Del. HC: Detailed Reasons Not to be Given by Arbitrator When Granting Request to Summon Witnesses  ||  Del. HC: Detailed Reasons Not to be Given by Arbitrator When Granting Request to Summon Witnesses  ||  SC: Before Decision of Arrest, Materials Exonerating Accused Must also be Considered  ||  HP HC: No Requirement of Practicing for 7 Years for Appointment as District Judge  ||  SC: For Smooth Functioning of CIC, Commissioner has Power to Form Benches & Frame Regulations  ||  SC: BMW Directed to Pay Rs. 50 Lakhs as Compensation for Supply of Defective Car  ||  SC: Before Initiating Trap Proceedings against Public Servants, Demand of Bribery to be Verified  ||  Supreme Court: Cannot Include Confession Made before Police in Charge Sheet  ||  Kerala High Court: Imposition of Unaffordable Cost is Akin to Denial of Relief  ||  SC: People Can’t be Asked to Prove Citizenship on Mere Suspicion Without Sharing Material    

Rolston Pillay vs. The State - (27 Jul 2023)

When self-defence has been specifically pleaded by the accused, the onus remains on the State to prove beyond reasonable doubt that the accused acted unlawfully

Criminal

On 12 June 2020, the regional court, Benoni convicted Mr. Pillay for murder and sentenced the Appellant to 15 years’ imprisonment. On the same day, the Appellant applied for leave to lead further evidence in terms of Section 309B(5)(a) of the Criminal Procedure Act, 1977 (CPA), and leave to appeal against both conviction and sentence was granted, in both instances. The regional court also admitted the new evidence. The full bench dismissed the appeal both in respect of the conviction and sentence. The crisp issue before the Supreme Court was the credibility of a single eyewitness, Mr. Mpilo Kubeka (Mr. Kubeka).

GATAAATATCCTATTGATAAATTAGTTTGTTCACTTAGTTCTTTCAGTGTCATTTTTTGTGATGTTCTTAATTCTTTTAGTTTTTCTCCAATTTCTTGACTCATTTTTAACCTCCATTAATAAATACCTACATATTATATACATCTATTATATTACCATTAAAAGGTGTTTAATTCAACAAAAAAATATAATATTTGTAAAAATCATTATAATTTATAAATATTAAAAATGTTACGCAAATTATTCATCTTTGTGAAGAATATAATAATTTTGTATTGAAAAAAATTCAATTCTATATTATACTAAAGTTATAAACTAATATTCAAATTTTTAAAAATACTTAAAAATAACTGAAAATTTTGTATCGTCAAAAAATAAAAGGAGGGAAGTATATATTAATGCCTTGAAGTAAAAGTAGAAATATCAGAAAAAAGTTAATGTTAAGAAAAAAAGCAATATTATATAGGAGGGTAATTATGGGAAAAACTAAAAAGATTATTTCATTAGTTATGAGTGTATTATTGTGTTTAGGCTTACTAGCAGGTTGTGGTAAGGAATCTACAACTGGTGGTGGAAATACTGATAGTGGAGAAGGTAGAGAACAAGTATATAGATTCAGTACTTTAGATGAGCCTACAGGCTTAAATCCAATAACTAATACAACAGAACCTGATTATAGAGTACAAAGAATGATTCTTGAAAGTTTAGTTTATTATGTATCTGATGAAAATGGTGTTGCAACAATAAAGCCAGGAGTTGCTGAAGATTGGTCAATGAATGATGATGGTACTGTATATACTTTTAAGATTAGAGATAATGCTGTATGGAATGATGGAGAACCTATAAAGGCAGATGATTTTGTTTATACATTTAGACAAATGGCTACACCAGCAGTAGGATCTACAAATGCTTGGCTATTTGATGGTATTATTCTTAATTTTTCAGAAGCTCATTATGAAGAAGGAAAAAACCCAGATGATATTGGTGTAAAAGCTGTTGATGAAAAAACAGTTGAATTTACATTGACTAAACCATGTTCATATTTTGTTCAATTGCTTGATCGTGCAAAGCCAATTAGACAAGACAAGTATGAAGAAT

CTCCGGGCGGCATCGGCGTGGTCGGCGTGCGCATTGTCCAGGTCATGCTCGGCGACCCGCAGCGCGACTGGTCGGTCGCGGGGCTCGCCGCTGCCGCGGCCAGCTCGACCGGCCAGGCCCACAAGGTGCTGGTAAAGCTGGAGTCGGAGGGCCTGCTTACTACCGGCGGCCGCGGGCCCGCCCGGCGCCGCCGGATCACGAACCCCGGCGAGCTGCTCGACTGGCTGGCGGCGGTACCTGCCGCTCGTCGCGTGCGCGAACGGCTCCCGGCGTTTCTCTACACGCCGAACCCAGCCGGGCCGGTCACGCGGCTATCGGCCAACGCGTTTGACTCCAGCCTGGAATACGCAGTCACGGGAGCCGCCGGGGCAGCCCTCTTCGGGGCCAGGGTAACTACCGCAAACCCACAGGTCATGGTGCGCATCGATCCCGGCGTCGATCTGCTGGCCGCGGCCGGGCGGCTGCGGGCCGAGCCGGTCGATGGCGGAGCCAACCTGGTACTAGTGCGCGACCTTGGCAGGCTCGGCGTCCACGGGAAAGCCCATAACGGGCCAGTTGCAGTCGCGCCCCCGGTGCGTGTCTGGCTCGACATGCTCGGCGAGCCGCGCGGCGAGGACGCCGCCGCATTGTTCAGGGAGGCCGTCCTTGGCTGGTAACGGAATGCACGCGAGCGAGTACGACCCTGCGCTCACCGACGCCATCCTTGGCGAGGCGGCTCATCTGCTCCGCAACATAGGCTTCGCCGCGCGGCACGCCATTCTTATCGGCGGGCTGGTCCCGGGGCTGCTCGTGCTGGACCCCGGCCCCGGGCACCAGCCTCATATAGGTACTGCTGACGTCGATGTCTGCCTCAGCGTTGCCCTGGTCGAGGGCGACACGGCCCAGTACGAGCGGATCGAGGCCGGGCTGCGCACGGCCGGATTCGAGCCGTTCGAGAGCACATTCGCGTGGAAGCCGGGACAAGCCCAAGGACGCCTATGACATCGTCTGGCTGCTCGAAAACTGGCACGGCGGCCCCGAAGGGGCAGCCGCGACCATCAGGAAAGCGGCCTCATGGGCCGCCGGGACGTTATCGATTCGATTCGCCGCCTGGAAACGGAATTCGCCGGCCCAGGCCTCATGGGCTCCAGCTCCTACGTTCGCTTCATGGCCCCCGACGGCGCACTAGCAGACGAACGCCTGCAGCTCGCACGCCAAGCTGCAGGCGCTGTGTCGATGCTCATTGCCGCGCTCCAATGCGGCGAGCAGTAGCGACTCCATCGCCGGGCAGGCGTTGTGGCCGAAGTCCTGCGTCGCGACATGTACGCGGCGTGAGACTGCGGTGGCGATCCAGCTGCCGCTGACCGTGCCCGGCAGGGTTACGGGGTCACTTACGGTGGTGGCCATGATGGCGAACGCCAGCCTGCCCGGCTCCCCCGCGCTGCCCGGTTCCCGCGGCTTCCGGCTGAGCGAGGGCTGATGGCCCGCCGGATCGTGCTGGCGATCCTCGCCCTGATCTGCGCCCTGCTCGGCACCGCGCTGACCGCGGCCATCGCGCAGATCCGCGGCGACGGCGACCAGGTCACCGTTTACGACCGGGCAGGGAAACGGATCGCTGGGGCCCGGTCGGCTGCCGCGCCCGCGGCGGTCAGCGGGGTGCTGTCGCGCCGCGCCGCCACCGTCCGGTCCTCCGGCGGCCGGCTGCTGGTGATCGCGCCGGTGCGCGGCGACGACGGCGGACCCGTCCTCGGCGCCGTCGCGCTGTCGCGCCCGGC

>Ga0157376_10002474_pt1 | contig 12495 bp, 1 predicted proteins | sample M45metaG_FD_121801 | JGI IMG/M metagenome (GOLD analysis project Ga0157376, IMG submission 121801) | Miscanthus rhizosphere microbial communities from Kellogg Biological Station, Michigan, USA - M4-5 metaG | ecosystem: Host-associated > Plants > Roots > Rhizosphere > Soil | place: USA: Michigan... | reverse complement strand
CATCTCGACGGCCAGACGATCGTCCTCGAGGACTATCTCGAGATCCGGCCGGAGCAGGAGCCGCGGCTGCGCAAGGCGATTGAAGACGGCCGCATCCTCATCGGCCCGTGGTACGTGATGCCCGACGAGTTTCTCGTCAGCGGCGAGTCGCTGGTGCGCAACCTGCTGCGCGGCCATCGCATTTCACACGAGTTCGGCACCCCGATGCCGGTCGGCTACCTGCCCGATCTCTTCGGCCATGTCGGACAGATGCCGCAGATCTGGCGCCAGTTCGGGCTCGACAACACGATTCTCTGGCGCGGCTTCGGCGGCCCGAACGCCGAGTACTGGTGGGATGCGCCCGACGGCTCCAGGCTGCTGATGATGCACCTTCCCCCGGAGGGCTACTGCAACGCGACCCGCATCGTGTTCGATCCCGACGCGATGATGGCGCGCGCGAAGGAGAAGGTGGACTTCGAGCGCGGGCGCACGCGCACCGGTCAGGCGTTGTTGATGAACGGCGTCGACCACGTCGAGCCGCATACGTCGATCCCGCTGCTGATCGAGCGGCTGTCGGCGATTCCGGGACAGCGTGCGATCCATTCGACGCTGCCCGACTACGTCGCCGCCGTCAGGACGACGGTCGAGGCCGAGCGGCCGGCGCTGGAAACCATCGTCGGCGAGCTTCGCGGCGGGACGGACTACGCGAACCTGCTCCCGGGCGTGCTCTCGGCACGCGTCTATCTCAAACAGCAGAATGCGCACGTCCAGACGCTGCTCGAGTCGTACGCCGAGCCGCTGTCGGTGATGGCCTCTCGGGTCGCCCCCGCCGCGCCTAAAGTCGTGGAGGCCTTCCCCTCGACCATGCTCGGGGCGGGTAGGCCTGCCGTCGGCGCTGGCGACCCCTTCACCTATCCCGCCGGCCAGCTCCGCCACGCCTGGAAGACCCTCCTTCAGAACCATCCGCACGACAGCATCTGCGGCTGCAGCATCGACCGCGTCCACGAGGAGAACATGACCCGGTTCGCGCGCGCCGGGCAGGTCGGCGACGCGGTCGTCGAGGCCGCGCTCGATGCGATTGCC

The view held by the full bench that the version of self-defence was not true cannot be correct. The admitted evidence in terms of Section 309B(5)(a) of the CPA where Mr. Kubeka stated that he saw one of the two alleged robbers with a firearm in his possession is a material contradiction that should have been taken into account in the determination of the Appellant’s guilt or innocence. The acceptance of such contradictory evidence, especially in the absence of corroborating evidence adduced by Mr Kubeka, has a material effect on his credibility as a witness and as such, the full bench committed a material misdirection and ought to have tilted the scale of justice in favour of the Appellant.

The State presented no evidence, other than the evidence of Mr. Kubeka, to show that the Appellant had not been threatened in any manner at the time when he shot and killed the deceased. This Court stated in S vs. De Oliveira concerning S v Ntuli, that where the defence of self-defence has been specifically pleaded by the accused or emanates from the evidence, the onus nevertheless remains on the State to prove beyond reasonable doubt that the accused acted unlawfully and that he realised, or ought reasonably to have realised that he was exceeding the bounds of self-defence. The full bench ought to have found that the defence as pleaded by the Appellant was reasonably possibly true in its essential features.The Appellant did not have a duty to convince the court of the truthfulness of his version that he acted in self-defence.

In light of the fact that the further material evidence was not taken into account and the approach to the evidence concerning self-defence was improper, the full bench misdirected itself. The State failed to discharge the onus of proof that the Appellant is guilty of murder beyond reasonable doubt. In the circumstances, the conviction and sentence cannot stand.

Tags : CONVICTION   EVIDENCE   LEGALITY  

Share :        

Disclaimer | Copyright 2024 - All Rights Reserved